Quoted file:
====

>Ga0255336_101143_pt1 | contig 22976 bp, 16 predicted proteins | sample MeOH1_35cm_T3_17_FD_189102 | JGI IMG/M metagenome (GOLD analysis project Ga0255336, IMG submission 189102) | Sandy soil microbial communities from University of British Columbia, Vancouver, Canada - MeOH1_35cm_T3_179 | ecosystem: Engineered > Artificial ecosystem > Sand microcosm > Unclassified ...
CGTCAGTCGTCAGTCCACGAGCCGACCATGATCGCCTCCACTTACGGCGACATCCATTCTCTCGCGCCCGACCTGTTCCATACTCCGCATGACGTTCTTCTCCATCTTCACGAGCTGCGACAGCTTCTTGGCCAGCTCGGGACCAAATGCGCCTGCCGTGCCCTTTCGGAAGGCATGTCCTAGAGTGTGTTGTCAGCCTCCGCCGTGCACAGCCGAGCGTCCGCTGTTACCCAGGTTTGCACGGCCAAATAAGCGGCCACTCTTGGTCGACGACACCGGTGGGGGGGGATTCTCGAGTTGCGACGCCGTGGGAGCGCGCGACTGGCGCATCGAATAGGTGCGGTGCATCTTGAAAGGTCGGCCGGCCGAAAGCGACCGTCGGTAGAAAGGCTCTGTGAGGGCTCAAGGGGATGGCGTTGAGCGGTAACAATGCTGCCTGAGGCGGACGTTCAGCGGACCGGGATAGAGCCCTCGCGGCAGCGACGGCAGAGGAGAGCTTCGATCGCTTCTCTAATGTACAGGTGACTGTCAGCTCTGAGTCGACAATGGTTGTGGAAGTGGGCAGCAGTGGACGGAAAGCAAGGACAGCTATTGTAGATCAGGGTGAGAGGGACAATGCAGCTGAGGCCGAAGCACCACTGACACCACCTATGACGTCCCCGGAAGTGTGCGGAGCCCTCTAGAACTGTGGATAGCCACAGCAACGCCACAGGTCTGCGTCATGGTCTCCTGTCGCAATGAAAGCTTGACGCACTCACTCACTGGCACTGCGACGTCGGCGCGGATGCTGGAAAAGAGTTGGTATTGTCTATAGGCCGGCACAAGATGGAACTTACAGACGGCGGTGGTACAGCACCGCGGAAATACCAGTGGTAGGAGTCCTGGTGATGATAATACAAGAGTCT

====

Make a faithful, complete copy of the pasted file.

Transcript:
>Ga0255336_101143_pt1 | contig 22976 bp, 16 predicted proteins | sample MeOH1_35cm_T3_17_FD_189102 | JGI IMG/M metagenome (GOLD analysis project Ga0255336, IMG submission 189102) | Sandy soil microbial communities from University of British Columbia, Vancouver, Canada - MeOH1_35cm_T3_179 | ecosystem: Engineered > Artificial ecosystem > Sand microcosm > Unclassified ...
CGTCAGTCGTCAGTCCACGAGCCGACCATGATCGCCTCCACTTACGGCGACATCCATTCTCTCGCGCCCGACCTGTTCCATACTCCGCATGACGTTCTTCTCCATCTTCACGAGCTGCGACAGCTTCTTGGCCAGCTCGGGACCAAATGCGCCTGCCGTGCCCTTTCGGAAGGCATGTCCTAGAGTGTGTTGTCAGCCTCCGCCGTGCACAGCCGAGCGTCCGCTGTTACCCAGGTTTGCACGGCCAAATAAGCGGCCACTCTTGGTCGACGACACCGGTGGGGGGGGATTCTCGAGTTGCGACGCCGTGGGAGCGCGCGACTGGCGCATCGAATAGGTGCGGTGCATCTTGAAAGGTCGGCCGGCCGAAAGCGACCGTCGGTAGAAAGGCTCTGTGAGGGCTCAAGGGGATGGCGTTGAGCGGTAACAATGCTGCCTGAGGCGGACGTTCAGCGGACCGGGATAGAGCCCTCGCGGCAGCGACGGCAGAGGAGAGCTTCGATCGCTTCTCTAATGTACAGGTGACTGTCAGCTCTGAGTCGACAATGGTTGTGGAAGTGGGCAGCAGTGGACGGAAAGCAAGGACAGCTATTGTAGATCAGGGTGAGAGGGACAATGCAGCTGAGGCCGAAGCACCACTGACACCACCTATGACGTCCCCGGAAGTGTGCGGAGCCCTCTAGAACTGTGGATAGCCACAGCAACGCCACAGGTCTGCGTCATGGTCTCCTGTCGCAATGAAAGCTTGACGCACTCACTCACTGGCACTGCGACGTCGGCGCGGATGCTGGAAAAGAGTTGGTATTGTCTATAGGCCGGCACAAGATGGAACTTACAGACGGCGGTGGTACAGCACCGCGGAAATACCAGTGGTAGGAGTCCTGGTGATGATAATACAAGAGTCT